Now, "they" is a very important word in your book that comes up a lot. Who are "they?"
Well, they are the people that don't want me to do this interview with you.
Well, I don't like them either then! We've gotta find them.
They come in so many different forms, but they are the people that we need to stay away from, you know what I'm saying? Honestly, I had somebody actually come up to me and say, "Khaled, you will be nothing. You're just a DJ, you're going to be local forever, you're not gonna be able to succeed." But I stayed focused. I didn't listen to "they."
It sounds like the kind of advice that could really help kids as they're coming up.
Absolutely. And, you know, this book is definitely to uplift the young world, because, you know, we just have different ways of saying it. I was just doing an interview earlier, and I was like, you know, our moms and dads always taught us to do great things, you know what I'm saying? We blessed to have family, but you know, sometimes we've got to get somebody to translate in a different way.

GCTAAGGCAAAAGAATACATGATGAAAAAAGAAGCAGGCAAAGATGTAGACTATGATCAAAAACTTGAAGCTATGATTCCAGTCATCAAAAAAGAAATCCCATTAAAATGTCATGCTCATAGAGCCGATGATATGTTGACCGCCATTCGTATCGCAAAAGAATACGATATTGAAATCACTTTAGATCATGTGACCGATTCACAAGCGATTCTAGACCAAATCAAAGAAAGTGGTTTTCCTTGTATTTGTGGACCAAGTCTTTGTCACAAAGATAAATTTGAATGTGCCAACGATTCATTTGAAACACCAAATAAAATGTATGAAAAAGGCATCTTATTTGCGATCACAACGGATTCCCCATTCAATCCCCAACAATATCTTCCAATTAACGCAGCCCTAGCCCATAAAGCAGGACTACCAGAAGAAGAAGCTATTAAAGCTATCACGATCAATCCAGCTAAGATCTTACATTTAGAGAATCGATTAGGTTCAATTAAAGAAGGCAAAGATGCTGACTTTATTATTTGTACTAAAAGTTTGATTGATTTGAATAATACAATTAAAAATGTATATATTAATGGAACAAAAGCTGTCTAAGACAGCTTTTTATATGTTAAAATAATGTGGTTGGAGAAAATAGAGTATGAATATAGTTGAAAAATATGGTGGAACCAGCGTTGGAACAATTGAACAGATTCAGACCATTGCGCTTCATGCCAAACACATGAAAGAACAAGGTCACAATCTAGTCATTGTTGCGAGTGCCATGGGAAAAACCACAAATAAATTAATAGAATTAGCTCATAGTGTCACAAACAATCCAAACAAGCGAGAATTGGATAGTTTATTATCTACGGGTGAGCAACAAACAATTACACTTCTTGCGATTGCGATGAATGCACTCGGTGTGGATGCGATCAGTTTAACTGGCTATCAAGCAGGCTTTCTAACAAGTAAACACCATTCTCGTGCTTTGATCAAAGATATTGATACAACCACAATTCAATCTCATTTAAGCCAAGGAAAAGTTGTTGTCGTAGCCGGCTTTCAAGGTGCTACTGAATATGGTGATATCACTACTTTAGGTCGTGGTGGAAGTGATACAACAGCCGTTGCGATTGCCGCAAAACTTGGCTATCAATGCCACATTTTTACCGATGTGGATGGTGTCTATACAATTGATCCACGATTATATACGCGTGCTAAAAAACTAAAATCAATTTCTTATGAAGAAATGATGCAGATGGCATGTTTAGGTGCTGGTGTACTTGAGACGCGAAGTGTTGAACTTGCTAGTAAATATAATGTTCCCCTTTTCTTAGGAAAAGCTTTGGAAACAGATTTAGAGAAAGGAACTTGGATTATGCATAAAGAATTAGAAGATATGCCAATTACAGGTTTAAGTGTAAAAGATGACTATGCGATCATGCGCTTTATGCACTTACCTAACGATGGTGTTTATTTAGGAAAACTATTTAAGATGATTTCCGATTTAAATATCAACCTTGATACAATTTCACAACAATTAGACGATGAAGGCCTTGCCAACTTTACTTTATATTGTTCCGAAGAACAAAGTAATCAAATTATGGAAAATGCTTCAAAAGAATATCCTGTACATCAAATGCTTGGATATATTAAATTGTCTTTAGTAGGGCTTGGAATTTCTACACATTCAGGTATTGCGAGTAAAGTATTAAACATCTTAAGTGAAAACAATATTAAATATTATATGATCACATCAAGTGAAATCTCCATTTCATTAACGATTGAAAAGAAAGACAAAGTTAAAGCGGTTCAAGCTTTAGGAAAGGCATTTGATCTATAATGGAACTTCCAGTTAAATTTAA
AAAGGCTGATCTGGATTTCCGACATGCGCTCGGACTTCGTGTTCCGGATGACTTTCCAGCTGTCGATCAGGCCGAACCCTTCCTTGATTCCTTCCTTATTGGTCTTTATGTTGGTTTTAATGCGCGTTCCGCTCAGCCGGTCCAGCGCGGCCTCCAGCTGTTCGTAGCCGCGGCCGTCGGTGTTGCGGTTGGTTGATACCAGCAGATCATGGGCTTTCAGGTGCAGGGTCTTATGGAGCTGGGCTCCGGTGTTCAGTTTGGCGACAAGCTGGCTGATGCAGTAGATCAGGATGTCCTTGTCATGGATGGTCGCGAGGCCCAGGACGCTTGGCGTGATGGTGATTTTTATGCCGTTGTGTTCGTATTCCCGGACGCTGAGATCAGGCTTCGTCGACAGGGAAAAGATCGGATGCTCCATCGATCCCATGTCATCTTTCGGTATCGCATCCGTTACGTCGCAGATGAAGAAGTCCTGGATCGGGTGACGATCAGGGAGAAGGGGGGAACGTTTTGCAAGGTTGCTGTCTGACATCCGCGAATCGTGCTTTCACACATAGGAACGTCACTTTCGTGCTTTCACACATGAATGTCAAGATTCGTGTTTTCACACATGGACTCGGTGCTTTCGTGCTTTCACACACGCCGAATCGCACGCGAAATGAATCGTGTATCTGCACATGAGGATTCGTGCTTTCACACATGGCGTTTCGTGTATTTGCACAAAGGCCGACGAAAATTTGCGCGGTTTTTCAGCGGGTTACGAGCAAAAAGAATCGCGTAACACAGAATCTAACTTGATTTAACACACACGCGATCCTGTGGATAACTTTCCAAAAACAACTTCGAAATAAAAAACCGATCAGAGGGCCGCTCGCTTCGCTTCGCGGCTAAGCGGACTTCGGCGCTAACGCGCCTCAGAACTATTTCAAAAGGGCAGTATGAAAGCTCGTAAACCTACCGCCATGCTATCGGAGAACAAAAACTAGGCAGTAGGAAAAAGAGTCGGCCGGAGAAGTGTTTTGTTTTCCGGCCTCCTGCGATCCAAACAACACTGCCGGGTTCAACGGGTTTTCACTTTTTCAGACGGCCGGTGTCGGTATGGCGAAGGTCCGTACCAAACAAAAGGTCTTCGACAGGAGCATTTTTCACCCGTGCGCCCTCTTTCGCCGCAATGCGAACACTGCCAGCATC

You have figured out a way to speak the language that some young people speak and also really inspire them.
Yeah, it's the culture. Yes, yes, yes.
Can I tell you my favorite of your keys?
Please, tell me.
"Have a lot of pillows." I love that. Our staff on Morning Edition is obsessed with sleep, because none of us get enough of it: We have to wake up at ungodly hours of the morning. We need pillows. Do you mean that literally?
I mean that so literally. I'm talking about, you have to rest your greatness, you know? I have a lot pillows in my bed, my tour bus — every time I turn, there's a pillow. You know, if I turn to the left, the right. If I turn my whole body. If my leg moves. It's just pillows everywhere.
Could you read a little from that part of your book, page 126? I'd love people to get a feel for your writing.
Yes. On 126: "Pillows are important. When you're supposed to sleep, you've gotta sleep like a king or a queen. Every time you turn, there should be something comfortable to greet you, and that softness reminds you of parts of your body. It's time to relax."